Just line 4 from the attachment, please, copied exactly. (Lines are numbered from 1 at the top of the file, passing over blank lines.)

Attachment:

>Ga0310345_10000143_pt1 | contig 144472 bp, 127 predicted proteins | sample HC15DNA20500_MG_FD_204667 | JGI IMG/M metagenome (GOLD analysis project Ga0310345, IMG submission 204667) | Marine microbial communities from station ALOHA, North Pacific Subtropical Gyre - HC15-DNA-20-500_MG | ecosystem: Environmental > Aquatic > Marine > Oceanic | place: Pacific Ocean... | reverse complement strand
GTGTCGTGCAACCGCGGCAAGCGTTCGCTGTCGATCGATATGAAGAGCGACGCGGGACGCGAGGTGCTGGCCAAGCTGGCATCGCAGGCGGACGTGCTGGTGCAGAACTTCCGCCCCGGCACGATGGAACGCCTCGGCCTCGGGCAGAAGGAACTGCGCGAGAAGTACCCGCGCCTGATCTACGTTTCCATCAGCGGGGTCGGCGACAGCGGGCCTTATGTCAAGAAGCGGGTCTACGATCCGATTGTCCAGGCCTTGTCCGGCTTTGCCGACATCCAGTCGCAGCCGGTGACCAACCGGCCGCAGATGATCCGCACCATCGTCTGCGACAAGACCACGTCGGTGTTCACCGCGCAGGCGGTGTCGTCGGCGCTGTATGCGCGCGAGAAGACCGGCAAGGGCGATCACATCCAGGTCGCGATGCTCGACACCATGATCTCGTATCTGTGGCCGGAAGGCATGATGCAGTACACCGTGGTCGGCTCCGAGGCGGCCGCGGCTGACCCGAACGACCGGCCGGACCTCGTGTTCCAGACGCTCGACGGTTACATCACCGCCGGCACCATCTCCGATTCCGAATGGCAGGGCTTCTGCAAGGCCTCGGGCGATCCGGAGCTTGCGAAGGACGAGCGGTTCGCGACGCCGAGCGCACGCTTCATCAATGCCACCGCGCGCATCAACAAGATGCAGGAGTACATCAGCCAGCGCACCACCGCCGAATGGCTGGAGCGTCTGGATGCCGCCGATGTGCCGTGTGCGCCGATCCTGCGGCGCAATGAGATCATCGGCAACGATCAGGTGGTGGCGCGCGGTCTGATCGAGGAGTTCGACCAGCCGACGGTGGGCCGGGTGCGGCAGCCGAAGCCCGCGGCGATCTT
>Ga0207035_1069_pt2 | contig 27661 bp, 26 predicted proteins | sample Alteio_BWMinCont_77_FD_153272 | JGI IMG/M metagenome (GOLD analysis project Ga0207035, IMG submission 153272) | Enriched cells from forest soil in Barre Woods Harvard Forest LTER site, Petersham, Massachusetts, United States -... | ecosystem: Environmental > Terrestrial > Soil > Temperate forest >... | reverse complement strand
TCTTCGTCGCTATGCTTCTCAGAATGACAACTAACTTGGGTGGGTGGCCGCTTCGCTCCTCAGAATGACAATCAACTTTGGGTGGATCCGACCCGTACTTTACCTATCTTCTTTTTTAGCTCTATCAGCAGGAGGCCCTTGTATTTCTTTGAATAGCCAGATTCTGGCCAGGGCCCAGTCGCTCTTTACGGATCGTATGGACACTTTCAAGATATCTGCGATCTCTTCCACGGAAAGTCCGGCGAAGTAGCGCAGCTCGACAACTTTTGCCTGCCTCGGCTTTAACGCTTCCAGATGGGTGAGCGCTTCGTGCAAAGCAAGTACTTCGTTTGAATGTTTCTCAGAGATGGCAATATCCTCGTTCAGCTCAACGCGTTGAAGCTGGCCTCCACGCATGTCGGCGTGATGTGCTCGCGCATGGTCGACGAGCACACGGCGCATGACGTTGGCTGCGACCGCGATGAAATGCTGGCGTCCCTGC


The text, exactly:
TCTTCGTCGCTATGCTTCTCAGAATGACAACTAACTTGGGTGGGTGGCCGCTTCGCTCCTCAGAATGACAATCAACTTTGGGTGGATCCGACCCGTACTTTACCTATCTTCTTTTTTAGCTCTATCAGCAGGAGGCCCTTGTATTTCTTTGAATAGCCAGATTCTGGCCAGGGCCCAGTCGCTCTTTACGGATCGTATGGACACTTTCAAGATATCTGCGATCTCTTCCACGGAAAGTCCGGCGAAGTAGCGCAGCTCGACAACTTTTGCCTGCCTCGGCTTTAACGCTTCCAGATGGGTGAGCGCTTCGTGCAAAGCAAGTACTTCGTTTGAATGTTTCTCAGAGATGGCAATATCCTCGTTCAGCTCAACGCGTTGAAGCTGGCCTCCACGCATGTCGGCGTGATGTGCTCGCGCATGGTCGACGAGCACACGGCGCATGACGTTGGCTGCGACCGCGATGAAATGCTGGCGTCCCTGC